Since the molecular identity of olfactory Ca-activated Cl channels is not known, we used an assay that detects the generation of Cl currents arising in response to an increase of the intracellular Ca concentration. We applied Ca concentration jumps in Odora cells, triggered by photorelease of Ca from DM-nitrophen (caged Ca). To monitor the intracellular Ca concentration, we added to the pipette solution 20 μM fluo-5F, a Ca-sensitive fluorescent dye with a nominal dissociation constant KD of 2.3 μM, comparable to the K1/2 established for native Ca-activated Cl channels in rat OSNs (1–2 μM; Reisert et al., 2003). Fig. 1 B shows simultaneous current and fluorescence recordings elicited by photorelease of Ca in an Odora cell at −40 mV. Similar currents were recorded in all of 11 cells tested, the mean amplitude was −524 ± 106 pA (SD = 350 pA). To examine whether the Odora channels and Ca-activated Cl channels of rat OSNs have the same functional properties, we analyzed pharmacology, voltage dependence, anion selectivity, single-channel conductance, and Ca sensitivity of Odora channels and compared them to the properties of native channels in rat OSNs (Reisert et al., 2003). The data from Odora cells had to be obtained in the whole-cell configuration because the low channel density ruled out accurate analysis in excised patches. The mean current density was 19.5 pA/pF, and currents in inside-out patches were <2 pA. Niflumic acid, an analgesic and anti-inflammatory drug that blocks the OSN Cl channels at 100–300 μM (Lowe and Gold, 1993; Reisert et al., 2003), also suppressed the Ca-induced current in Odora cells reversibly (>90% block at 100 μM; three experiments). Fig. 1 C shows a whole-cell experiment where slow dialysis of an Odora cell with 3.5 μM free Ca induced a current that was blocked by 70% in the presence of 20 μM niflumic acid (six experiments). Dialysis with Ca-free solution did not induce current (not depicted). The native Cl channel in OSNs is highly anion selective with a clear preference for iodide (Reisert et al., 2003). To assess the ion selectivity of the Odora channels, we compared current-to-voltage (I/Vm) relations before and after photorelease of Ca (Fig. 1 D). The reversal voltage of the net current was 2.1 ± 12 mV (three cells) with 145 mM Cl in the pipette and 140 mM in the bath. Similar to OSN Cl channels, the steady-state I/Vm relation showed only a subtle inward rectification under these near-symmetrical conditions, indicating the virtual absence of voltage-dependent gating. Reducing extracellular Cl to 50 mM (replaced by gluconate) shifted the reversal voltage to 32.6 ± 3.4 mV (three cells), consistent with the theoretical reversal voltage of 27 mV for a perfectly Cl-sensitive channel. Substituting bath chloride with iodide caused a shift of the reversal voltage to −22.9 ± 3.6 mV (three cells). This result indicates a relative iodide permeability PI/PCl of 3.03 ± 0.55 (six cells), close to the value established for native channels (PI/PCl of 3.2; Reisert et al., 2003).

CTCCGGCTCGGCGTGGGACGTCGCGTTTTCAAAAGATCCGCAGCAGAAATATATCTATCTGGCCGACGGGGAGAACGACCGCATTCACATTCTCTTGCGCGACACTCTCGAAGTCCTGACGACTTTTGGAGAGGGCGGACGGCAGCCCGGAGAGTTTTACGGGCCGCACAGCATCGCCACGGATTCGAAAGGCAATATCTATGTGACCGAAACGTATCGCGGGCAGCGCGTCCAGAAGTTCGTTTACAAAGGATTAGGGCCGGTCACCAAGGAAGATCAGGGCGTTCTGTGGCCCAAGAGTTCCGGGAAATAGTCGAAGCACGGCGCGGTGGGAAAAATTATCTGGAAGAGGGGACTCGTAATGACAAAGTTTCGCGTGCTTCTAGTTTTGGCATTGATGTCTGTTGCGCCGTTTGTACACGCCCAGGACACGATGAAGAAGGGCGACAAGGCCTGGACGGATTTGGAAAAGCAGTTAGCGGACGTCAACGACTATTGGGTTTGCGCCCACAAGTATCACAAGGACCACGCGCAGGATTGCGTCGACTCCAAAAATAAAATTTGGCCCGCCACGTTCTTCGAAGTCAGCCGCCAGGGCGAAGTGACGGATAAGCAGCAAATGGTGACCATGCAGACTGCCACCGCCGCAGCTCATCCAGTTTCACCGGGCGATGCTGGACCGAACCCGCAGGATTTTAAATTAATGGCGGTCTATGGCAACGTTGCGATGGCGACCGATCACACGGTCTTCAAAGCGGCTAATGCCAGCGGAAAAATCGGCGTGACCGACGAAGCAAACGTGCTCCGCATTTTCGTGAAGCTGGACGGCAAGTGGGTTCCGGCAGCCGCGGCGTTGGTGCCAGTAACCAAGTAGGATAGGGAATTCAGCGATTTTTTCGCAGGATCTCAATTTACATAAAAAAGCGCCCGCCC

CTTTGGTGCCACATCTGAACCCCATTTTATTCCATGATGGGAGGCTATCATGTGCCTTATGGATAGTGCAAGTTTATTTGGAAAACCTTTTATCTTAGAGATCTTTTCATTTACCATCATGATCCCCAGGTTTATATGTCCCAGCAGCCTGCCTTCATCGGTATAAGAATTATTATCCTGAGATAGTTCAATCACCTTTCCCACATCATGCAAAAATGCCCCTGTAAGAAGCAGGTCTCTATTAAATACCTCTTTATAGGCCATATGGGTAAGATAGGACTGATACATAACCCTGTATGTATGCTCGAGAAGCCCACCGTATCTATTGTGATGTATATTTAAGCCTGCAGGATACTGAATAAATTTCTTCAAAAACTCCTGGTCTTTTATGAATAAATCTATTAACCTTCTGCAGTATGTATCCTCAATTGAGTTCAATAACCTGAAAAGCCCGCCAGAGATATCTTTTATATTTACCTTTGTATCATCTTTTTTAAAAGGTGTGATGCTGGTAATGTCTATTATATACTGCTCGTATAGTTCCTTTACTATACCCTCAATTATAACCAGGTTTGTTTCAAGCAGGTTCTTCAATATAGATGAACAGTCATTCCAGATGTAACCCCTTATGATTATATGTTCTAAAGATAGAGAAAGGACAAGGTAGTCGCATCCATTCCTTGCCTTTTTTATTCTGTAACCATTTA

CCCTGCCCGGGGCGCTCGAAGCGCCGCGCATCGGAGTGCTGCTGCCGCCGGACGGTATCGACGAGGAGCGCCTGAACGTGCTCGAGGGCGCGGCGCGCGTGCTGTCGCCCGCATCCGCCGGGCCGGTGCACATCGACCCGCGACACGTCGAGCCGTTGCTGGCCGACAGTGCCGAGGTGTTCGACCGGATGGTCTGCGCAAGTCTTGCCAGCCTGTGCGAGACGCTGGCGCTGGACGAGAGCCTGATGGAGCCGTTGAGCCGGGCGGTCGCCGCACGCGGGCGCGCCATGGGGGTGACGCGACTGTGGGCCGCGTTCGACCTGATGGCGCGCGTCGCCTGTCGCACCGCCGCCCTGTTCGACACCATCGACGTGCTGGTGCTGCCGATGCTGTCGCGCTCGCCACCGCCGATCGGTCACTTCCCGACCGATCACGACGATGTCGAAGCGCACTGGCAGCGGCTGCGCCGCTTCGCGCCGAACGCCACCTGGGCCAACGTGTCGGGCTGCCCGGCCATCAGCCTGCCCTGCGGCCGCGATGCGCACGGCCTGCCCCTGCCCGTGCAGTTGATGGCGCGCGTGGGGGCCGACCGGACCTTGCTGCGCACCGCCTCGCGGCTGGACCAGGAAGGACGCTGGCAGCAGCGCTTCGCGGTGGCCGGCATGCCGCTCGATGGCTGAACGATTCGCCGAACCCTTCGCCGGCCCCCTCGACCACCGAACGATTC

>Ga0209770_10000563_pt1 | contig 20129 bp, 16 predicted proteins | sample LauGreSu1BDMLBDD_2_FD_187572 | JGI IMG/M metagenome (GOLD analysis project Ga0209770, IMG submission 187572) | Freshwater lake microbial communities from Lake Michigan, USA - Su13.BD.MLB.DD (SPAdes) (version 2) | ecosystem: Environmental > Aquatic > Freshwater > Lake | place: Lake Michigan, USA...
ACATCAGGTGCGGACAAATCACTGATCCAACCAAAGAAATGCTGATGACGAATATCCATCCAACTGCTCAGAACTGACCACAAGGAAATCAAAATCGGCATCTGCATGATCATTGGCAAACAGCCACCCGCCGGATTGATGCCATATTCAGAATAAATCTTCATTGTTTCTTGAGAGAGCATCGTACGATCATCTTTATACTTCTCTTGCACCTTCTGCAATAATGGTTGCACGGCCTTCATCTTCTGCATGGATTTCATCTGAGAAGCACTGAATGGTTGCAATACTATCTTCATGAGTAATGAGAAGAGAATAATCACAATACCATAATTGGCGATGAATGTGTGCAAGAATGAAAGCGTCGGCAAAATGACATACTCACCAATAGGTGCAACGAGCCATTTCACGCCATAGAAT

To determine the single-channel conductance of the Odora channel, we analyzed the variance of the Ca-induced current during the slow decline of the intracellular Ca concentration that follows the photorelease of Ca, as the cell extrudes and sequesters the photoreleased Ca (Fig. 2 A).

During that phase, the mean open probability (Po) of the channels decreases continuously from near unity at high Ca (Reisert et al., 2003) to near zero after removal of free Ca from the cytosol. The current variance σ2, which arises from the gating activity of the Ca-activated Cl channels, is a parabolic function of the macroscopic current amplitude (Fig. 2 A, inset). Starting near zero when channels are closed (Po = 0), σ2 peaks at half-maximal activation (Po = 0.5, where gating activity is maximal) and then declines as the channels approach the permanently open state (Po = 1). For a simple two-state (closed/open) channel, the dependence of σ2 on the mean macroscopic current I, is described by σ2 = iI − I2/N, where N is the number of channels activated by the photoreleased Ca, and i is the single-channel current (Sigworth, 1980). Fitting this equation to the data obtained from Ca-activated Cl currents in Odora cells yielded a single-channel current of −0.11 ± 0.05 pA (five cells) at −40 mV, corresponding to a channel conductance of 2.7 pS. The number of channels per cell (N) varied from 2,800 to 18,000 (mean: 7,502 ± 5,373). Channels in excised patches from OSNs showed a similarly low conductance of 1.3 pS (−0.05 pA at −40 mV; Reisert et al., 2003).